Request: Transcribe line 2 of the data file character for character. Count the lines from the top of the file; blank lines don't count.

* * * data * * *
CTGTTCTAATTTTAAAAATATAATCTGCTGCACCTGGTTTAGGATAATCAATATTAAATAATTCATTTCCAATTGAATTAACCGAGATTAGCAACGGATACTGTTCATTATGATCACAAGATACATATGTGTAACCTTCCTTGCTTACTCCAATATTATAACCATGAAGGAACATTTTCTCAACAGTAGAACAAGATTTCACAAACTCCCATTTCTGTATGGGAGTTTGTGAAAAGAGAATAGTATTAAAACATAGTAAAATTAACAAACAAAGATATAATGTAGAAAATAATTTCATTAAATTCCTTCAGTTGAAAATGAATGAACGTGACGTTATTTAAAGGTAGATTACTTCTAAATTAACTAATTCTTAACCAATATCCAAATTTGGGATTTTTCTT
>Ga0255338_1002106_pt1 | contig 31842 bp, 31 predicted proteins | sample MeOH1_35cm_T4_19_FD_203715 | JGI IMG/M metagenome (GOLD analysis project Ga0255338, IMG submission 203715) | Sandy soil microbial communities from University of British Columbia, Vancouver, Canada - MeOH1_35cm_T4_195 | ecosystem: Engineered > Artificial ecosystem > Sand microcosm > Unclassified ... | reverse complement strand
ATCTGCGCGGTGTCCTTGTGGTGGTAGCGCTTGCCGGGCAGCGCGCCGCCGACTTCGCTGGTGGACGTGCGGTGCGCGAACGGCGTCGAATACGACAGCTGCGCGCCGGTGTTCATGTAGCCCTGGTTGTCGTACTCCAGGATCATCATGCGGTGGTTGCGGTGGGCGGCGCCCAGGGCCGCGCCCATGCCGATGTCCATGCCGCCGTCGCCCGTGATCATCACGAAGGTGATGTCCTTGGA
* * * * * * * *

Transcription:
>Ga0255338_1002106_pt1 | contig 31842 bp, 31 predicted proteins | sample MeOH1_35cm_T4_19_FD_203715 | JGI IMG/M metagenome (GOLD analysis project Ga0255338, IMG submission 203715) | Sandy soil microbial communities from University of British Columbia, Vancouver, Canada - MeOH1_35cm_T4_195 | ecosystem: Engineered > Artificial ecosystem > Sand microcosm > Unclassified ... | reverse complement strand